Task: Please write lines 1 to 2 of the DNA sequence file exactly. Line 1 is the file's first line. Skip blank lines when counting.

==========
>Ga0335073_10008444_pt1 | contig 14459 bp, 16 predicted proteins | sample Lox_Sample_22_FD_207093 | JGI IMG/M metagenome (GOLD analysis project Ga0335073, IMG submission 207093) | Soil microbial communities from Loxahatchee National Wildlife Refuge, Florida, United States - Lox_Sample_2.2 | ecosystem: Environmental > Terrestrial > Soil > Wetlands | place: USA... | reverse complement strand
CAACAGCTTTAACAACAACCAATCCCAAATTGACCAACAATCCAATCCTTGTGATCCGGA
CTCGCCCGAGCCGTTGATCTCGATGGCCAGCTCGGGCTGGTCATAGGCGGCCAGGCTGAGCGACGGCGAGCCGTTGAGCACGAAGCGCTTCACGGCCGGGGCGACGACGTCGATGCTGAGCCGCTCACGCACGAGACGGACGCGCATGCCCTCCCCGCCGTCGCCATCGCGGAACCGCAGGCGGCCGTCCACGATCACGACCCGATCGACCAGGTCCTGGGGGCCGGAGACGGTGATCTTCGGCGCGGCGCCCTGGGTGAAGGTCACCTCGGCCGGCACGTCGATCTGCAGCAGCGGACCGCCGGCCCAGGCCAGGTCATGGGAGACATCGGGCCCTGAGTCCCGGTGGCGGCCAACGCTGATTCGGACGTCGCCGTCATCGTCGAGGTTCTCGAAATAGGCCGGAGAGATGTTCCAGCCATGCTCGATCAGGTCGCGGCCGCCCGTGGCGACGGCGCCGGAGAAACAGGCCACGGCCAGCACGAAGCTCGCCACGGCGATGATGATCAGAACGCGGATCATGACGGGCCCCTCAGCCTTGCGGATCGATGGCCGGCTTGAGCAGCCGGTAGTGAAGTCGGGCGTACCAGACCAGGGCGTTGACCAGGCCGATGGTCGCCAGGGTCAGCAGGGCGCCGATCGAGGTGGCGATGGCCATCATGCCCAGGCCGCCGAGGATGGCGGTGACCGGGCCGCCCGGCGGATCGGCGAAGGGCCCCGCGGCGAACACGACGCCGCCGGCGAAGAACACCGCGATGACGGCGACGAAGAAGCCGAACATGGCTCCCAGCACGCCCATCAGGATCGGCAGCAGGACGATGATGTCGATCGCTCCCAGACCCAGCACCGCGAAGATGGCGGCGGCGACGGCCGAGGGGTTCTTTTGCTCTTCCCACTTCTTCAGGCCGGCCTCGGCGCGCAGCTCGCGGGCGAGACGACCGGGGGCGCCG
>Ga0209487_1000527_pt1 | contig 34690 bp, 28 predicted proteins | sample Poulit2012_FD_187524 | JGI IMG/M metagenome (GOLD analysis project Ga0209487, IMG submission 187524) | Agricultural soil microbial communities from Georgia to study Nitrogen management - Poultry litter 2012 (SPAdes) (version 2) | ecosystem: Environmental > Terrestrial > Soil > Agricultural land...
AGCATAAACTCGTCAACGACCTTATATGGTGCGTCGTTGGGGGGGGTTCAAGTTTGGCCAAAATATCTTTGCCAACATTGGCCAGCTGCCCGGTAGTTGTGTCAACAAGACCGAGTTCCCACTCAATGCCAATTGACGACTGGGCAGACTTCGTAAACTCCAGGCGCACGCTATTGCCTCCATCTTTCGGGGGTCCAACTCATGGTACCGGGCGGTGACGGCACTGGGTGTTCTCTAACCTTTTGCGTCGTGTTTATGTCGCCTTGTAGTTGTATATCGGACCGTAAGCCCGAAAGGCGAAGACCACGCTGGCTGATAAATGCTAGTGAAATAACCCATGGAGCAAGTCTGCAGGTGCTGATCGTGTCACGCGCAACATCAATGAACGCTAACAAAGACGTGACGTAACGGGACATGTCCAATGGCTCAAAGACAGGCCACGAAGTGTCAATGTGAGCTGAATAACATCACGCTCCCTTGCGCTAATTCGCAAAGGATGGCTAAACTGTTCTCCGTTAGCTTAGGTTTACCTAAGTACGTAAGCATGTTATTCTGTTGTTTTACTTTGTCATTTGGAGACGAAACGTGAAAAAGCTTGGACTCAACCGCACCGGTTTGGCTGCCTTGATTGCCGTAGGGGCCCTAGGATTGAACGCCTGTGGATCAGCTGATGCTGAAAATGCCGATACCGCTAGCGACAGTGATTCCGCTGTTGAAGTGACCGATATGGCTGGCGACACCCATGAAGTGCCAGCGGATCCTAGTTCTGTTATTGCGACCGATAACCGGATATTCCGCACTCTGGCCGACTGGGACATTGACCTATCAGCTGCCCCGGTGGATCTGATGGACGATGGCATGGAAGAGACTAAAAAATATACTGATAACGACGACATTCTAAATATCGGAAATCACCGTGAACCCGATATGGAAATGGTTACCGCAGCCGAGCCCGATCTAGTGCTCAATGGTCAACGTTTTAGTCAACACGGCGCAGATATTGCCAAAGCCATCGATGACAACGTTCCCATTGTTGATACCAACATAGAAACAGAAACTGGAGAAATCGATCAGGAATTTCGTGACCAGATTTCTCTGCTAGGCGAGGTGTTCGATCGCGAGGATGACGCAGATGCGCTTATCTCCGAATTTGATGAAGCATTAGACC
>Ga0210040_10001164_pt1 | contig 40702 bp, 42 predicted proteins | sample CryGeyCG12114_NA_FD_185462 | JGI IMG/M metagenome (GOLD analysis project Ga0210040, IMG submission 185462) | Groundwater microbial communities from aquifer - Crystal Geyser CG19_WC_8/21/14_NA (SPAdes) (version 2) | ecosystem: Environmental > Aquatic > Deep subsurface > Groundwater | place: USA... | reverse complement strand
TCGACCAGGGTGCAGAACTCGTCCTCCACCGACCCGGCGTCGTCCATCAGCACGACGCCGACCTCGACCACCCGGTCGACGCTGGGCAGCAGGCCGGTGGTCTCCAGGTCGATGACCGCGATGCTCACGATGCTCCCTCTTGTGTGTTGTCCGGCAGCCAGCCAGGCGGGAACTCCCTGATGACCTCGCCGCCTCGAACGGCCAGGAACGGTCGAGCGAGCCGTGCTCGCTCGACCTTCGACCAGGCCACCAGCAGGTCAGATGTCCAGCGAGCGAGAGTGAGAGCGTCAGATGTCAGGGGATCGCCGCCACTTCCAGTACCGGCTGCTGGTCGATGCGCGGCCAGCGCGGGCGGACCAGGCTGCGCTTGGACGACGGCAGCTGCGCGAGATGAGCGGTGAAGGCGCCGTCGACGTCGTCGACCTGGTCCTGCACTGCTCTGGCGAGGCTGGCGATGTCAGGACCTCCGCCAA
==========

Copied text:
>Ga0335073_10008444_pt1 | contig 14459 bp, 16 predicted proteins | sample Lox_Sample_22_FD_207093 | JGI IMG/M metagenome (GOLD analysis project Ga0335073, IMG submission 207093) | Soil microbial communities from Loxahatchee National Wildlife Refuge, Florida, United States - Lox_Sample_2.2 | ecosystem: Environmental > Terrestrial > Soil > Wetlands | place: USA... | reverse complement strand
CAACAGCTTTAACAACAACCAATCCCAAATTGACCAACAATCCAATCCTTGTGATCCGGA